Please note that I made a change in the description of the reverse key presets here and I'll make that same change in my original post but that doesn't change the matter at hand.
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Germain.arturia

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Re: programming the preset reverse keys
« Reply #3 on: May 09, 2019, 04:17:31 pm »
Hi Guys,
i personally like your idea.
Your feature request is now logged, but don't know what will be done for it. Any suggestion for the implementation of this feature is obviously welcomed.

thanks,

Kevin R

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Re: programming the preset reverse keys
« Reply #4 on: May 11, 2019, 05:04:23 am »
That feature request would be great. It doesn't make any sense to have the reverse keys the way they are now.

fenderchris

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Re: programming the preset reverse keys
« Reply #5 on: May 11, 2019, 10:27:55 am »
I'm not sure if this would be practical for B-3 V2, but the now defunct (but still working well with jBridge on 64-bit systems) Native Instruments B4-II has a pretty good implementation of the reversed keys:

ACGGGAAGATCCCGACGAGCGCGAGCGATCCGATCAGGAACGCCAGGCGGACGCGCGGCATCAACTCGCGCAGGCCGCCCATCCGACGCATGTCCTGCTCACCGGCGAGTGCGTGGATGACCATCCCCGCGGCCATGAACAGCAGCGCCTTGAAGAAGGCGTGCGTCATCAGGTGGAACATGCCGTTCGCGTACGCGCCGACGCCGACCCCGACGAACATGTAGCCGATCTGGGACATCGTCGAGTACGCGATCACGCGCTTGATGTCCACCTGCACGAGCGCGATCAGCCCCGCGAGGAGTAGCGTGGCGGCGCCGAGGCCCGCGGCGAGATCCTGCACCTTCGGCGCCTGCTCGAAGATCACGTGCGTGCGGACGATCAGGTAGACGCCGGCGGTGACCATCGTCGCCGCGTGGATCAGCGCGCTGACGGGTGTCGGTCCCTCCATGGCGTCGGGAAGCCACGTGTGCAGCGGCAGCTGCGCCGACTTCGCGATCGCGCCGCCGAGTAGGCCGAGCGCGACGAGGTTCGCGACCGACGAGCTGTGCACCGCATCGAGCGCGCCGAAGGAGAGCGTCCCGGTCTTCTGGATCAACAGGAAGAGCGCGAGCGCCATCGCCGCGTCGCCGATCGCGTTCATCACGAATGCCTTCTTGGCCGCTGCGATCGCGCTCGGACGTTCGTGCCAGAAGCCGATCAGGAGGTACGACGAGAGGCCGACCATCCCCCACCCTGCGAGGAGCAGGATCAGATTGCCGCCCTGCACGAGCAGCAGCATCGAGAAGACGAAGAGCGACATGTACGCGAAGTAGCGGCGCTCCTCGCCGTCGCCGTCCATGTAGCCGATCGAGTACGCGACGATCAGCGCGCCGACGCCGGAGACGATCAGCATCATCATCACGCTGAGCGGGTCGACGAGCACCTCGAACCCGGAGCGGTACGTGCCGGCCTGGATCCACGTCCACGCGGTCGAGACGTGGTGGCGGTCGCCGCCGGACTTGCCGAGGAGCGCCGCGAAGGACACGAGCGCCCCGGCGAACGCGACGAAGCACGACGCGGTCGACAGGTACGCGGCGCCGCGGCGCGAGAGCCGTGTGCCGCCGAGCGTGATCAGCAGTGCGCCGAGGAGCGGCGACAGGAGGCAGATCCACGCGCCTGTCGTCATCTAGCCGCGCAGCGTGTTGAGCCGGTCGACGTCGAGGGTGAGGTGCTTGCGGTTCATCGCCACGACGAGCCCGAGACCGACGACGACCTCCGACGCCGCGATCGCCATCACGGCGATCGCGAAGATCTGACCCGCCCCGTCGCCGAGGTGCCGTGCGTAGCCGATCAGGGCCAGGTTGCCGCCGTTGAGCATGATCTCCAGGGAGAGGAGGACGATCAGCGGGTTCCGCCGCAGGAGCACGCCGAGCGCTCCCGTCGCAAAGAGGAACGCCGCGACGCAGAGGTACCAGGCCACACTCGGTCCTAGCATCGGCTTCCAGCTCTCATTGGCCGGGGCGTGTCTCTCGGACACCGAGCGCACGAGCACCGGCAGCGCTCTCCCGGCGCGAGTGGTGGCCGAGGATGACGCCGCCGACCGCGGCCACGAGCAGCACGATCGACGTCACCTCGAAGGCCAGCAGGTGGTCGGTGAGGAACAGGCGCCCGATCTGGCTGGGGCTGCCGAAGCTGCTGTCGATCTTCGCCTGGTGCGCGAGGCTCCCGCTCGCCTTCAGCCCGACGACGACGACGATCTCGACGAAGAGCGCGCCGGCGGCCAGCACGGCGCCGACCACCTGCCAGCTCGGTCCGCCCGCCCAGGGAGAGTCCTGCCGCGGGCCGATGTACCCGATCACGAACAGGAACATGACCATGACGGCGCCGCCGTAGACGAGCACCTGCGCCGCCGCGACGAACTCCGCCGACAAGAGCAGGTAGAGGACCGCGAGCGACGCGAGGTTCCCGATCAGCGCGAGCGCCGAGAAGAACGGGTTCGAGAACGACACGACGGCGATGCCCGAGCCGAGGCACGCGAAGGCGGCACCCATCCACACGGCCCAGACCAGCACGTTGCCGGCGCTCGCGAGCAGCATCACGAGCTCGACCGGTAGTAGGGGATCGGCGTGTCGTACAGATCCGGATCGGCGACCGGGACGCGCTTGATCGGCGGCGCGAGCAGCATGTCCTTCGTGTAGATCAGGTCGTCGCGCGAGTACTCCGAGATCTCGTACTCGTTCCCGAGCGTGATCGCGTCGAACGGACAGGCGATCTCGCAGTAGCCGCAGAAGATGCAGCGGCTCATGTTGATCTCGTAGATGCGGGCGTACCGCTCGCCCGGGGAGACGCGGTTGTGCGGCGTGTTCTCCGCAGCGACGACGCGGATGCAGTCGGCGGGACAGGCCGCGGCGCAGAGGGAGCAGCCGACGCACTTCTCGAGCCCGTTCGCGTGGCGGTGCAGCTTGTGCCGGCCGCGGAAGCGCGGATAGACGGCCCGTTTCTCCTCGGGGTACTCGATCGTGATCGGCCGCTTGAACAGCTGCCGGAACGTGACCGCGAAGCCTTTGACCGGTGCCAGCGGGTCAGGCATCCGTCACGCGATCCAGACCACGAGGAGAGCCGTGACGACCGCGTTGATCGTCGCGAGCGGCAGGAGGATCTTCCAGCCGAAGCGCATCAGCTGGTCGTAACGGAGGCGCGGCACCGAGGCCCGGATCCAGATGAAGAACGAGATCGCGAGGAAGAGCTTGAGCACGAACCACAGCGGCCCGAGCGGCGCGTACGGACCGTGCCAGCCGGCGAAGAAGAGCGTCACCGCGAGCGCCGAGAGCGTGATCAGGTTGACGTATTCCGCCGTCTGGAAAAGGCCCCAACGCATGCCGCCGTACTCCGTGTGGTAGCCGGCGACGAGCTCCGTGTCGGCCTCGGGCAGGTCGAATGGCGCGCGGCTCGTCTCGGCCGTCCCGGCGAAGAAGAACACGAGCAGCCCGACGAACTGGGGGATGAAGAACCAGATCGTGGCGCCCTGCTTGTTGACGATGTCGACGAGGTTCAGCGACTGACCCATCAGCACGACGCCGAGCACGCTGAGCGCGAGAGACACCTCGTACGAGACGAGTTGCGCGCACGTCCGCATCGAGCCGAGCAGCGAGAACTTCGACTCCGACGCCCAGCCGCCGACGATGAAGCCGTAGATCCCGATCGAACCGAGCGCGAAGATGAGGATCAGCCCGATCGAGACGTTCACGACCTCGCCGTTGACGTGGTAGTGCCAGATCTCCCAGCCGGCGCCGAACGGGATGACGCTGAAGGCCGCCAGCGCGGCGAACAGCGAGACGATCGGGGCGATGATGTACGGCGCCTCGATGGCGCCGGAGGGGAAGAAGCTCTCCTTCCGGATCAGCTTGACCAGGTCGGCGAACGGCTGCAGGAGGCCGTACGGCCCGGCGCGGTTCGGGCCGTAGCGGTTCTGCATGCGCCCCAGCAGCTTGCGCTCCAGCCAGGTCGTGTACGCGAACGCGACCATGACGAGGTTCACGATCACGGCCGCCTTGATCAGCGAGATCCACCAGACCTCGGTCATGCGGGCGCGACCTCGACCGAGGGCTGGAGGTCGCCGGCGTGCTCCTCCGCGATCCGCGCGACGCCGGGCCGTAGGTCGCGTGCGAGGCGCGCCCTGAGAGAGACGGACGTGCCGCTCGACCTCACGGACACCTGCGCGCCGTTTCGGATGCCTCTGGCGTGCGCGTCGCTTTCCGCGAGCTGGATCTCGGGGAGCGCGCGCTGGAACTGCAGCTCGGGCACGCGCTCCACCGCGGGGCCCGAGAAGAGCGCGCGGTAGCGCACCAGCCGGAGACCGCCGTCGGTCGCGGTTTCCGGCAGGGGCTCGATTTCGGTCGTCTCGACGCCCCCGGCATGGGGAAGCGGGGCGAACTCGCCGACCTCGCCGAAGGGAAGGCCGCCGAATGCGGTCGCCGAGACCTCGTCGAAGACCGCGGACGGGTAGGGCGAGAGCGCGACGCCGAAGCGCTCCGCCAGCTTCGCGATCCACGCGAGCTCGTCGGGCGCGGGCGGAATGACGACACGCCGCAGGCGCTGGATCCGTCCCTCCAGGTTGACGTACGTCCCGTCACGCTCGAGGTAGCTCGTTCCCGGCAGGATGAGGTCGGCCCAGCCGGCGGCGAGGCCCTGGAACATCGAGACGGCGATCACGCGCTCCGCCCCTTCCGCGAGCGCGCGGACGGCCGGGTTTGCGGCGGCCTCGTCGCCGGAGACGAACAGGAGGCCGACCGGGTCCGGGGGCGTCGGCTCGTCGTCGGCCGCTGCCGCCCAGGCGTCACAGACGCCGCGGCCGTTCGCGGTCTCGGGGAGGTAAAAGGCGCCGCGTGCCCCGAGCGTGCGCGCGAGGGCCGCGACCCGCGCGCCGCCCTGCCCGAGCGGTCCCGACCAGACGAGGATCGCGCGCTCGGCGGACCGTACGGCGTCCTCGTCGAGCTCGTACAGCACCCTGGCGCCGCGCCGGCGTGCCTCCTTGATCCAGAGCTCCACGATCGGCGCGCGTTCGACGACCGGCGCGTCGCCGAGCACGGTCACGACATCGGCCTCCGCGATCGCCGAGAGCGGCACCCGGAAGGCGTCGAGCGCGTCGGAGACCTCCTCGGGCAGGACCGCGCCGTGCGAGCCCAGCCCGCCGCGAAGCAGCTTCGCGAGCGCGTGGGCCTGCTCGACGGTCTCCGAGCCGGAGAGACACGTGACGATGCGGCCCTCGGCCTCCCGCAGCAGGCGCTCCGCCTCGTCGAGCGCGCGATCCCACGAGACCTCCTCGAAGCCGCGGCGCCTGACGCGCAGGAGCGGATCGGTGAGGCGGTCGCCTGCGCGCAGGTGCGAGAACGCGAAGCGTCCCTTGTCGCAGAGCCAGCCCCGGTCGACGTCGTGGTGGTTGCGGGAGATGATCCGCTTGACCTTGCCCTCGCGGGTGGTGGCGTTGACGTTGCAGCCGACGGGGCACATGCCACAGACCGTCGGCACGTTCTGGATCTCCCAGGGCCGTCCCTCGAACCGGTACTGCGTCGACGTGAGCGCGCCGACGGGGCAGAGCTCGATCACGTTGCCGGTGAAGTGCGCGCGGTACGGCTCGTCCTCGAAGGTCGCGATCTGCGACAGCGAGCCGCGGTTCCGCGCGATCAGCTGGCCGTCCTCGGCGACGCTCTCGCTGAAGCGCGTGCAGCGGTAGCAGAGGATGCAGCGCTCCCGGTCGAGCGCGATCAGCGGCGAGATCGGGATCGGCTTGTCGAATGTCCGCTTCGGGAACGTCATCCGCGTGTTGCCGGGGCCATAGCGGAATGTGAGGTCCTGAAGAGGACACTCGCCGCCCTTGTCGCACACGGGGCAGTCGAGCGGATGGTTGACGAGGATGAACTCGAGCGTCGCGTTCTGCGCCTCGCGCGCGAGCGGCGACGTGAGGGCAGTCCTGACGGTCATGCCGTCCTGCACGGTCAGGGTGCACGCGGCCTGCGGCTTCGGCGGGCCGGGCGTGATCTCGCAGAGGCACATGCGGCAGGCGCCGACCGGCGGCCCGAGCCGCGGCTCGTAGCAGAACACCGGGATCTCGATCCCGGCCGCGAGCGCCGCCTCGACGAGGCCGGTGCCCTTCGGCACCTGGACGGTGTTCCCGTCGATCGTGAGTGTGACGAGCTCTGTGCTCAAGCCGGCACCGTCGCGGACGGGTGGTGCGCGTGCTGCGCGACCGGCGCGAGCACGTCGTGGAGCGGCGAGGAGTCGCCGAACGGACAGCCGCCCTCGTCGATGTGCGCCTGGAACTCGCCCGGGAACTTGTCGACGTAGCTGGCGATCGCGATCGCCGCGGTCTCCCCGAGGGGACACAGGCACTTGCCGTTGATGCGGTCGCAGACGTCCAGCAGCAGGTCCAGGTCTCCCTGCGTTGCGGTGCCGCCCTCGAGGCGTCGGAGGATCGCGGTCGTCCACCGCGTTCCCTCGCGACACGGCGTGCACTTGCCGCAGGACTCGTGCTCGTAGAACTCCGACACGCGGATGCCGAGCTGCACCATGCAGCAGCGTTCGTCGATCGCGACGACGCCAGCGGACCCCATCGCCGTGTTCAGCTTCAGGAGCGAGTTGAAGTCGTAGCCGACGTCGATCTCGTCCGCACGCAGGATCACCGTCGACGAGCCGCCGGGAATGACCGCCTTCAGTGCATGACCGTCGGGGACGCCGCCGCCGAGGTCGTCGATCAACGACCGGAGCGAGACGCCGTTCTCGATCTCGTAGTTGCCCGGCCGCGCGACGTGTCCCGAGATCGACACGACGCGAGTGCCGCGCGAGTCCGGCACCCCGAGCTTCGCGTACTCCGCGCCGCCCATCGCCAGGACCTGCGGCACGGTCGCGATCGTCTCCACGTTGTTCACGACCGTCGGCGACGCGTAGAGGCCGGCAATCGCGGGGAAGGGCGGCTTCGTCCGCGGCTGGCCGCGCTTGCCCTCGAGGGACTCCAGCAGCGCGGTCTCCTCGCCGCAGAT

All Presets can be arranged by the user into banks of 12 presets. When a preset is selected, it and the other 11 presets in the Bank are loaded into the Upper Manual reversed keys and the key (C-B) relating to the position in the bank of the chosen preset show as being depressed (down) so that one can see its location and return to it easily. Then by selecting any of the 12 reversed keys on the Upper Manual one of the other presets in the Bank is loaded - This includes Upper, Lower and Pedal settings for each preset.  It is always possible to see which position in the Bank has been selected because the relevant key always shows as being depressed.

The Lower Manual reversed keys do not change the entire preset - they just provide variations of the Lower Manual and Pedal sounds.



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LilHossBigJake

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Re: programming the preset reverse keys
« Reply #6 on: May 12, 2019, 01:47:43 am »
+1 on the storing of presets like the B4-II

Barry

fenderchris

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Re: programming the preset reverse keys
« Reply #7 on: May 12, 2019, 01:19:54 pm »
I've just been looking at Native Instruments Vintage Organs which has a slightly different implementation of the reversed keys.

Each 'instrument' loaded into Kontakt has 12 possible presets that can be selected using a rotary knob or by pressing keys C0 - B0 on a midi keyboard. Each of these presets will store  all organ settings - Upper and Lower manuals and the Pedal settings. So each Instrument could have 12 variations on the one main sound or 12 completely different sounds.

I'm not a fan of NI's Vintage Organs (B4-II is much better), but at the moment its 'reversed keys' implementation is still better than B-3 V2's implementation.